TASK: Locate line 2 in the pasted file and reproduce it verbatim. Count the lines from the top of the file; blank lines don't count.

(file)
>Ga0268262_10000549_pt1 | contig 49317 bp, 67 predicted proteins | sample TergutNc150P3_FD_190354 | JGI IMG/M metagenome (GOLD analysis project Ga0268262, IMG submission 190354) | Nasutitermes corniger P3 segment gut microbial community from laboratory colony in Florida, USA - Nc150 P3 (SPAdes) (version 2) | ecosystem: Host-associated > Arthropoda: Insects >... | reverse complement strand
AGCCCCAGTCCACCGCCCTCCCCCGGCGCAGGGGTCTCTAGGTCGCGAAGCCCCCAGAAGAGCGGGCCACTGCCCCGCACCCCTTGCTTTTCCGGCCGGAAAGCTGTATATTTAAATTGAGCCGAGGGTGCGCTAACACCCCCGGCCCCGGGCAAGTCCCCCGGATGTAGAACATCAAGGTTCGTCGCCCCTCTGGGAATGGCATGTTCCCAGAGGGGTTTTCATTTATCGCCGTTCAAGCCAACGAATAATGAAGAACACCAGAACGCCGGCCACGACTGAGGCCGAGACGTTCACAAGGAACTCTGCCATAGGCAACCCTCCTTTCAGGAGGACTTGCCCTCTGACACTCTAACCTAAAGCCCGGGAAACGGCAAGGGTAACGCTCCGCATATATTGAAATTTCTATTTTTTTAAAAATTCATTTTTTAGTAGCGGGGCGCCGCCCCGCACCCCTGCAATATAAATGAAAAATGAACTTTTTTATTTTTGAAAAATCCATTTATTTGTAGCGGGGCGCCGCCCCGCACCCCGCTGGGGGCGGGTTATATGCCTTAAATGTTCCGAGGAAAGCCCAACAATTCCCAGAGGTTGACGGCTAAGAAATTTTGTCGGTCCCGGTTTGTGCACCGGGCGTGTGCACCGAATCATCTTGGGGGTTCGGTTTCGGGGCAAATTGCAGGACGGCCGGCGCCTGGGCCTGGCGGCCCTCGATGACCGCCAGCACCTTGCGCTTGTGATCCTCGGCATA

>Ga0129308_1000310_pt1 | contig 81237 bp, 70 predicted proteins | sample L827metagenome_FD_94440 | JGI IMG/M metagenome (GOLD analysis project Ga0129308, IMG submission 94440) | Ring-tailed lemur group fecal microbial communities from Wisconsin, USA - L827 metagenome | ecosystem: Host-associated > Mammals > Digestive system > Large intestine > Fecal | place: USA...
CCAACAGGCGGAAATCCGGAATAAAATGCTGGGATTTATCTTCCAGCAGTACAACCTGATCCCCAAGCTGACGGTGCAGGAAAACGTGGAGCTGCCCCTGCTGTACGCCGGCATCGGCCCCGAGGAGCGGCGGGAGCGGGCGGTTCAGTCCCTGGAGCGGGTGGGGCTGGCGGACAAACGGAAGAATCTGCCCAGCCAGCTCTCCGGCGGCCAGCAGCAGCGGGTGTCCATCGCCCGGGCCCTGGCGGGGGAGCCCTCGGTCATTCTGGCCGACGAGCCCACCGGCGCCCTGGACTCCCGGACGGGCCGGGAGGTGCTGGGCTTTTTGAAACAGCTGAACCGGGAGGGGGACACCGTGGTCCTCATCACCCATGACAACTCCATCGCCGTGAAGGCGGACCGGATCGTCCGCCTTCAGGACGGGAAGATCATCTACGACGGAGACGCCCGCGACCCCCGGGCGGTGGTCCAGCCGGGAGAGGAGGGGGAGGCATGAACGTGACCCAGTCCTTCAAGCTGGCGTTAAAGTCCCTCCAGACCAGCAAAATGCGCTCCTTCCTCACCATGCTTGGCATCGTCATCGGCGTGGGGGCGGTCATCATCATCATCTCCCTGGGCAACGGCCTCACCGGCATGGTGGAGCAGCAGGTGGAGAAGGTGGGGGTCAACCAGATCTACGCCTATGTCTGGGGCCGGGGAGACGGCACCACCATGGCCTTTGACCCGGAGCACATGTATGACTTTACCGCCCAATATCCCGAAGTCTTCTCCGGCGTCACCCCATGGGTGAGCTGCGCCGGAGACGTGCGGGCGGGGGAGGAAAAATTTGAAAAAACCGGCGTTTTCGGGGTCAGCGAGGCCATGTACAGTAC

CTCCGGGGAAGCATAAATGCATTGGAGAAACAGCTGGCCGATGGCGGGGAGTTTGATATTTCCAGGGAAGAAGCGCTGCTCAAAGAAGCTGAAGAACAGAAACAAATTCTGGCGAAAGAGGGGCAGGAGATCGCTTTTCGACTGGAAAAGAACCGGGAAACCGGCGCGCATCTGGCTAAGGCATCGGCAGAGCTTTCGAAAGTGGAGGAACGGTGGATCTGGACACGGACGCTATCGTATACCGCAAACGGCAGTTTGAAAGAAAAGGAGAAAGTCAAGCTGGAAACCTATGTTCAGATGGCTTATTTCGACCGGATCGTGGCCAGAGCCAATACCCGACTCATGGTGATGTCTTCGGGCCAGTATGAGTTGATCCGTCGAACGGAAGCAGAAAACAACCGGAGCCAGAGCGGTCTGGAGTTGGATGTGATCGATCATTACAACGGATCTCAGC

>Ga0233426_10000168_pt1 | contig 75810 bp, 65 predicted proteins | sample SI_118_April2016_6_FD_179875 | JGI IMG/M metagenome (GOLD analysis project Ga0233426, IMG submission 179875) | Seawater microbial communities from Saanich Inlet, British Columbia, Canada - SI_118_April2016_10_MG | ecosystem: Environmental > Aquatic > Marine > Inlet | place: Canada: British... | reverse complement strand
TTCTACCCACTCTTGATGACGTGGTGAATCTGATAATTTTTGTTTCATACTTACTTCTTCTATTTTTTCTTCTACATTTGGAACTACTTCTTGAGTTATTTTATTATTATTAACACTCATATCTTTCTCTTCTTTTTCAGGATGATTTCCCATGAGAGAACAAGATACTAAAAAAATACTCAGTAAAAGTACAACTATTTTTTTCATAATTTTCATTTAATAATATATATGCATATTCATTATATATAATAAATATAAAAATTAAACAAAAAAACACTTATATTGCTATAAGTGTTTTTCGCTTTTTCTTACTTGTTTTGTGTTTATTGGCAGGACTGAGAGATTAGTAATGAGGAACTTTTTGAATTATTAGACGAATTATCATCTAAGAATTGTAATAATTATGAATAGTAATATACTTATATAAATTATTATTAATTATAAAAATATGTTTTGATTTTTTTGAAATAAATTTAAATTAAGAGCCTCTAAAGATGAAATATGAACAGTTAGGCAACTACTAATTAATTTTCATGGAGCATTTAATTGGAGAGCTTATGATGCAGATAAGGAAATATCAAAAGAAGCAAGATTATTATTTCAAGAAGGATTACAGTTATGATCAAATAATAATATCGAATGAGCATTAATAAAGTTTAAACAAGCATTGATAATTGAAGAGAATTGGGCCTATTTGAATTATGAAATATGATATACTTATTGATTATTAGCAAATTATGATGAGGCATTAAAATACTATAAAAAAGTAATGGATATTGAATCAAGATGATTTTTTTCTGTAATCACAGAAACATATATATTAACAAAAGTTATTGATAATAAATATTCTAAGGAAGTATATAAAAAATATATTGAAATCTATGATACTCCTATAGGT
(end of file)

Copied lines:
AGCCCCAGTCCACCGCCCTCCCCCGGCGCAGGGGTCTCTAGGTCGCGAAGCCCCCAGAAGAGCGGGCCACTGCCCCGCACCCCTTGCTTTTCCGGCCGGAAAGCTGTATATTTAAATTGAGCCGAGGGTGCGCTAACACCCCCGGCCCCGGGCAAGTCCCCCGGATGTAGAACATCAAGGTTCGTCGCCCCTCTGGGAATGGCATGTTCCCAGAGGGGTTTTCATTTATCGCCGTTCAAGCCAACGAATAATGAAGAACACCAGAACGCCGGCCACGACTGAGGCCGAGACGTTCACAAGGAACTCTGCCATAGGCAACCCTCCTTTCAGGAGGACTTGCCCTCTGACACTCTAACCTAAAGCCCGGGAAACGGCAAGGGTAACGCTCCGCATATATTGAAATTTCTATTTTTTTAAAAATTCATTTTTTAGTAGCGGGGCGCCGCCCCGCACCCCTGCAATATAAATGAAAAATGAACTTTTTTATTTTTGAAAAATCCATTTATTTGTAGCGGGGCGCCGCCCCGCACCCCGCTGGGGGCGGGTTATATGCCTTAAATGTTCCGAGGAAAGCCCAACAATTCCCAGAGGTTGACGGCTAAGAAATTTTGTCGGTCCCGGTTTGTGCACCGGGCGTGTGCACCGAATCATCTTGGGGGTTCGGTTTCGGGGCAAATTGCAGGACGGCCGGCGCCTGGGCCTGGCGGCCCTCGATGACCGCCAGCACCTTGCGCTTGTGATCCTCGGCATA